The way that Raider IO scores a player is a little bit odd. You get points based on how many mythic + dungeons you complete during the current week and you get more points for completing a variety of dungeons. You get more points for completing these dungeons with a favorable time but you are penalized if you had a great completion the week prior and did not run that same dungeon this week. So, in order to maintain your score you must continually do the dungeons. I currently have a score of 211 which is considered pretty low, I have completed 4 dungeons for the week which were all between level 7 through 9. If I had time I could complete a bunch of +4 or +5 with a great time and that would give me a better score than simply completing the 9 that I did where we didn’t make the time. I don’t really get any points for completing raid bosses which is where my focus is for now.
I don’t have a ton of time this week to run these dungeons but I do plan on the future to do some sort of experiment. I play a desired class for dungeons due to our roots and slows (frost mage) and I shouldn’t have trouble finding groups with my gear. I want to run some +4/+5 dungeons and see how that effects my score. I’m viewing my raiderio score as a metagame within World of Warcraft and while I’m a bit angry that I’m being excluded from groups based on this score, I would probably exclude players as well if I were the one making the group and wanted to succeed.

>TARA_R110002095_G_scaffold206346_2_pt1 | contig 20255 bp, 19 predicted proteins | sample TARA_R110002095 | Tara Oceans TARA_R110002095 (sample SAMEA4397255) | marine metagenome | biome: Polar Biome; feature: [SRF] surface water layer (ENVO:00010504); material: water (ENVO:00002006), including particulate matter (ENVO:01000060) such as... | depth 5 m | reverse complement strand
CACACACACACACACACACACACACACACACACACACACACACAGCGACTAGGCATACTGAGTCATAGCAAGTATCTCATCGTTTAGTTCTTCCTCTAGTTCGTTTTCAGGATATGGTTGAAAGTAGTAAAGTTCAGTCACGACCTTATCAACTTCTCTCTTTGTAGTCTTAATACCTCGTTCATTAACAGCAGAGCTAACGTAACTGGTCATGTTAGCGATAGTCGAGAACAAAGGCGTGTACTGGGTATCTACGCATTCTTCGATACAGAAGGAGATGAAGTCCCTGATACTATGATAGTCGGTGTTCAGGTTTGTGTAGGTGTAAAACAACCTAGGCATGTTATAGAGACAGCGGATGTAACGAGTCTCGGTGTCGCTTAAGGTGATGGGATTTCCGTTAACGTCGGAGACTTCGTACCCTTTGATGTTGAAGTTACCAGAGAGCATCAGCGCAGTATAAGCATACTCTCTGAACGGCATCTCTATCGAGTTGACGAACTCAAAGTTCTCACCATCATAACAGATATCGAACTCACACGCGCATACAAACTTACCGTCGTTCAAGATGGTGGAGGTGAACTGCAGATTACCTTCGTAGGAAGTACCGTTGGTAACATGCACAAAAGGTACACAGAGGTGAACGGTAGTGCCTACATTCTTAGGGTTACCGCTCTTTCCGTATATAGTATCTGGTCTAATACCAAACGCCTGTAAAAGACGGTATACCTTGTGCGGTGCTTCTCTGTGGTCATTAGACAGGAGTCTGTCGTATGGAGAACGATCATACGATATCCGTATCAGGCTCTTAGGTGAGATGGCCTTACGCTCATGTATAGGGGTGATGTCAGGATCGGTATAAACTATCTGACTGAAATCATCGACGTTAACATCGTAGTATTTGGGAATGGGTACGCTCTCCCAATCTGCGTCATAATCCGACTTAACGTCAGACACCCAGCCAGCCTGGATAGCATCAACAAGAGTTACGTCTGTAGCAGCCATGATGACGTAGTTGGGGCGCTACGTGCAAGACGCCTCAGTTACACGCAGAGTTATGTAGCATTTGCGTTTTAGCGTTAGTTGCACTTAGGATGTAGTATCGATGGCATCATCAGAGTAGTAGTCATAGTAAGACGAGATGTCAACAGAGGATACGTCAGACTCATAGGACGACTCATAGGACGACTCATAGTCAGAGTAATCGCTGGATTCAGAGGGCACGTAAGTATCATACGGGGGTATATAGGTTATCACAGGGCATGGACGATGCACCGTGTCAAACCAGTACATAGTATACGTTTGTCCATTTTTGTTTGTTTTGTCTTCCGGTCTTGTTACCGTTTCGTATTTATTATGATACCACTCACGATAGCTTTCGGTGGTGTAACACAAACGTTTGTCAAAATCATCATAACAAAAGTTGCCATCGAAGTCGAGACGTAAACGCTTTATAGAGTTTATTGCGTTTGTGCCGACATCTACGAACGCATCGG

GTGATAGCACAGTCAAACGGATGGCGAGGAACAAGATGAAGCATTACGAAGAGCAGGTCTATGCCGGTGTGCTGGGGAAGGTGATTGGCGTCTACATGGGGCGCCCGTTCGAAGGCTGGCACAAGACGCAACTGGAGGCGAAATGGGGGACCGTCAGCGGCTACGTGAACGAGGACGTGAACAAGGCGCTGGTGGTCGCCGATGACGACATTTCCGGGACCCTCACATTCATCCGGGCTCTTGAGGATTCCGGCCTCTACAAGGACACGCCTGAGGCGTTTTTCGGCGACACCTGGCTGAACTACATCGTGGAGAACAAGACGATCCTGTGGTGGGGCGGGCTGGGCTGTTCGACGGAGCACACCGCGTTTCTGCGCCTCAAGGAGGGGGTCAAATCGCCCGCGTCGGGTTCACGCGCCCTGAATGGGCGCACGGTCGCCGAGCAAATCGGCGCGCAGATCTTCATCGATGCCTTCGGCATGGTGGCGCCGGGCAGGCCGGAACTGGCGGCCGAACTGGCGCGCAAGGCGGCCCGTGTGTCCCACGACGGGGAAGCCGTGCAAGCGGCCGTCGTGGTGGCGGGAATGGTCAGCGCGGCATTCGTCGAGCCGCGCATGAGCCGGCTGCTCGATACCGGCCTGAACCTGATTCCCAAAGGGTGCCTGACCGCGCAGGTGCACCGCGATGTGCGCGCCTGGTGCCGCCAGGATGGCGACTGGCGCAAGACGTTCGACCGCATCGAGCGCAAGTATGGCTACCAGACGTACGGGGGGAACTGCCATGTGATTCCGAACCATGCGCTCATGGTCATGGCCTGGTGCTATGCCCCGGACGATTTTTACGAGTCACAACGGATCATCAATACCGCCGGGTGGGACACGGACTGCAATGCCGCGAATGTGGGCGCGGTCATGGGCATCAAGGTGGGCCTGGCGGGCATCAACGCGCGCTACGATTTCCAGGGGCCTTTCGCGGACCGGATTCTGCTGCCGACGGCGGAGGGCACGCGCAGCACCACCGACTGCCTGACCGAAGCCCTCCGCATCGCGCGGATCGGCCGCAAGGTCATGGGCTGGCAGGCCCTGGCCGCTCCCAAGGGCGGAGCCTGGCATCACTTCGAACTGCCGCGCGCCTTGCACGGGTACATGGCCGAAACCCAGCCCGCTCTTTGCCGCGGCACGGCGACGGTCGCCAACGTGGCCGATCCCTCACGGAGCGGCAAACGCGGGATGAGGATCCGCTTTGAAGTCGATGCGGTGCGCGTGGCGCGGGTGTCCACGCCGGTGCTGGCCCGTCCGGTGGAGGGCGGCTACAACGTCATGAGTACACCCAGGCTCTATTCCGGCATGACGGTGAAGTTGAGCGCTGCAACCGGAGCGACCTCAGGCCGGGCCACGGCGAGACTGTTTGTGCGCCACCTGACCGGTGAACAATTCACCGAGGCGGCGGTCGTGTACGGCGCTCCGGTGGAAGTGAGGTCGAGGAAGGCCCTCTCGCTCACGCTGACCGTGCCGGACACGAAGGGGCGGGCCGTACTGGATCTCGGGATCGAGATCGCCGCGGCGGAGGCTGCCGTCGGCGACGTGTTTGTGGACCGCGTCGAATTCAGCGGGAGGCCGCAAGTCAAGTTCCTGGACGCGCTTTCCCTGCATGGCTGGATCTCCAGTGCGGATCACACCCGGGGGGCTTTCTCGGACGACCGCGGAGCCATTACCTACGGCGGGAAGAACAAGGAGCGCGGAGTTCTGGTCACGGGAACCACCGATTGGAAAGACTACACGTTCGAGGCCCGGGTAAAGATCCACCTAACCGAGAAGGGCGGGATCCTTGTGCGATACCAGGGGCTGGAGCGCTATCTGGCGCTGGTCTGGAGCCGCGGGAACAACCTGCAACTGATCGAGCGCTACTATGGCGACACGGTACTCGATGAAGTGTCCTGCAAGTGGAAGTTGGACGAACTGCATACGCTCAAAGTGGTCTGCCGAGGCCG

All of this being said, I love the mythic keystone system and its ability to challenge you. I do want to form a more consistent group to do these so that I can do better. I really need more practice since I’m a little fuzzy on the mechanics of all the trash and the boss fights. There is a lot of information to remember and running through these dungeons more will definitely help with this.